What is a Wiki?

(watch this 3:52 video called 'Wiki's in Plain English):

Wiki Background

A wiki is a collection of Web pages designed to enable anyone with access to contribute or modify content, using a simplified markup language.[1][2] Wikis are often used to create collaborative websites and to power community websites. The collaborative encyclopedia Wikipedia is one of the best-known wikis.[2] Wikis are used in business to provide intranet and knowledge management systems. Ward Cunningham, the developer of the first wiki software, WikiWikiWeb, originally described it as "the simplest online database that could possibly work."[3]
"Wiki" (/wiːkiː/) is a Hawaiian word for "fast".[4] "Wiki" can be expanded as "What I Know Is," but this is a backronym.[5]
(from wikipedia)

Other Resources

Link to Wiki Spaces to create your own Wiki:

"How to" Wiki screencasts:

How to Wiki 1 (under 5 minutes):

How to Wiki 2 (under 5 minutes):

See how a university organizes a student wiki:

What is available at Wikipedia:
Link to Wikipedia - the online encyclopedia:
Free online books and manuals at Wikipedia:
Link to free images, sounds, videos under "common" license:

50 Ways to Use a Wiki in the Classroom

Click on this link to get some great ideas about how you could use a Wiki for and/or with kids:

or this video gives more ideas for using a Wiki in K-12 classroom:

Other Resources:

Helpful background information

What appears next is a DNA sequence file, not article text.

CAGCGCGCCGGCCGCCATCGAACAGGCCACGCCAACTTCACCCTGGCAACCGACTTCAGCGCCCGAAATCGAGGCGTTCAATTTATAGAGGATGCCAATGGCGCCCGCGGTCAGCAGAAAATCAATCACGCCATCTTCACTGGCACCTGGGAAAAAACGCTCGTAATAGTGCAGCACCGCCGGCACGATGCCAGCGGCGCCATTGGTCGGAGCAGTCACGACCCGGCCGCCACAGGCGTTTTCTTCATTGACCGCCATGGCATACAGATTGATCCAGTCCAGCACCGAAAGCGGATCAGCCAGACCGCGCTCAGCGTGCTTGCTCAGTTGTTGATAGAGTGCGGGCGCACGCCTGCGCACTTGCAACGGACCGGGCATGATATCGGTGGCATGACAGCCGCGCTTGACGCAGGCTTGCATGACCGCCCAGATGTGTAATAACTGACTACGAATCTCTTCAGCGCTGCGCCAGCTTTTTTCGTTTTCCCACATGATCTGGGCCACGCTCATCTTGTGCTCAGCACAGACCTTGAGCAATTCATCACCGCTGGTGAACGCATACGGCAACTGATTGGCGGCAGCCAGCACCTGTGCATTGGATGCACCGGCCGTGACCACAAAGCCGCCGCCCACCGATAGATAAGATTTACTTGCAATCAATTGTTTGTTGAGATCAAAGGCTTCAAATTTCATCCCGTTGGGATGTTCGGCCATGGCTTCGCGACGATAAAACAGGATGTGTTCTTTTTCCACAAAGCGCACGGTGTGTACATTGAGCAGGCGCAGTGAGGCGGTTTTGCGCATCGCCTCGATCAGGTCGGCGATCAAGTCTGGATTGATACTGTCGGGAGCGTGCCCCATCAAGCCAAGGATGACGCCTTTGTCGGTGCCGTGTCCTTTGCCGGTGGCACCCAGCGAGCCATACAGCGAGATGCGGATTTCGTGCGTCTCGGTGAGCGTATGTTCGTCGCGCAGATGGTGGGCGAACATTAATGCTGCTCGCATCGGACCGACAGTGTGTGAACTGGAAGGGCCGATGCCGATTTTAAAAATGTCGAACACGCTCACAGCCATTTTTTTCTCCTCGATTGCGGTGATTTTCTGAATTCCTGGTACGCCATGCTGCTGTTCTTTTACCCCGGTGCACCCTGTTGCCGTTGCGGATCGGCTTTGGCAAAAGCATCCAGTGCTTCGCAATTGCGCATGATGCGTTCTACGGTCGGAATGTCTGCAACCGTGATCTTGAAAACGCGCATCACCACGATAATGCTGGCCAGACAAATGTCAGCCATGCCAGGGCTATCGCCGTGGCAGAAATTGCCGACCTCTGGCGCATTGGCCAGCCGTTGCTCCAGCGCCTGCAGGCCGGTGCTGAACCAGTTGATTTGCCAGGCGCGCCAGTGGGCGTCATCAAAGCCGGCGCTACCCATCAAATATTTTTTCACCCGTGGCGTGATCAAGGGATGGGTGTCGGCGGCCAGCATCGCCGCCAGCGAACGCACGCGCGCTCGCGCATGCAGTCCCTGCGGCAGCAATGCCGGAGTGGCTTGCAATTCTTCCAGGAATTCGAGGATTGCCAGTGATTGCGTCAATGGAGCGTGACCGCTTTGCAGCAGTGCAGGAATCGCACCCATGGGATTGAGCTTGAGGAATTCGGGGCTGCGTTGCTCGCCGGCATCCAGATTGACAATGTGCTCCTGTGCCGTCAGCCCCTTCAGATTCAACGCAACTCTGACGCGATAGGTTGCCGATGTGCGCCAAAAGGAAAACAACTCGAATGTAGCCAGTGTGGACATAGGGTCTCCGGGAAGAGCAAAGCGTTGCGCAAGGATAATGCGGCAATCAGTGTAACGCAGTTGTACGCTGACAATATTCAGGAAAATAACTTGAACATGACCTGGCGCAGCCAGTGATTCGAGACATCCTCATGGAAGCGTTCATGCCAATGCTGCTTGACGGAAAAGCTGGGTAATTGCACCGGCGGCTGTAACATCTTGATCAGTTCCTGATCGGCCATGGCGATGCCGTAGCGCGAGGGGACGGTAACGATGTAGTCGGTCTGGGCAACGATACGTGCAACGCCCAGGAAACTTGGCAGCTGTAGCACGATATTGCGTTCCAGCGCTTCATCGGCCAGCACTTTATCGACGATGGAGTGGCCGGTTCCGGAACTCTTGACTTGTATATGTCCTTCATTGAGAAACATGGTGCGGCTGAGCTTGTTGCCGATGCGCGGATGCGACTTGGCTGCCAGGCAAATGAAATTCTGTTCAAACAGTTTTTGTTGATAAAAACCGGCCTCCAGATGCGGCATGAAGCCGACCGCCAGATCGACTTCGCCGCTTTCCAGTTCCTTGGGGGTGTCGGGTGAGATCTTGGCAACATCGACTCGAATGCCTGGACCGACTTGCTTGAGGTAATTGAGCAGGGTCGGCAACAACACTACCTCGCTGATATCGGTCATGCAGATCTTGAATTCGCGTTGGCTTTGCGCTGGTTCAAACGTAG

Additional helpful ideas

Great example of a "teacher web page" using a Wiki

Why a Wiki?:

Wiki student project:

Post learning logs:
Blogs and Blogging

Educational Wikis

What is a Blog?

A blog (a contraction of the term weblog) is a type of website, usually maintained by an individual with regular entries of commentary, descriptions of events, or other material such as graphics or video. Entries are commonly displayed in reverse-chronological order. "Blog" can also be used as a verb, meaning to maintain or add content to a blog.
Many blogs provide commentary or news on a particular subject; others function as more personal online diaries. A typical blog combines text, images, and links to other blogs, Web pages, and other media related to its topic. The ability for readers to leave comments in an interactive format is an important part of many blogs. Most blogs are primarily textual, although some focus on art (artlog), photographs (photoblog), sketches (sketchblog), videos (vlog), music (MP3 blog), audio (podcasting), which are part of a wider network of social media. Micro-blogging is another type of blogging, one which consists of blogs with very short posts. As of December 2007, blog search engine Technorati was tracking more than 112 million blogs.[1] With the advent of video blogging, the word blog has taken on an even looser meaning — that of any bit of media wherein the subject expresses his opinion or simply talks about something. (from Wikipedia)

How does it differ from a Wiki?

A wiki uses a "webpage" format that anyone can edit. A blog allows users to "post" and text and can ask for responses to posts or questions.

David Warlick - the first blogger - The Landmark Project page:

Blog links:

Lots of stuff! This is a teacher created site:

Very good general information and classroom ideas:

3. 8th grade Blog: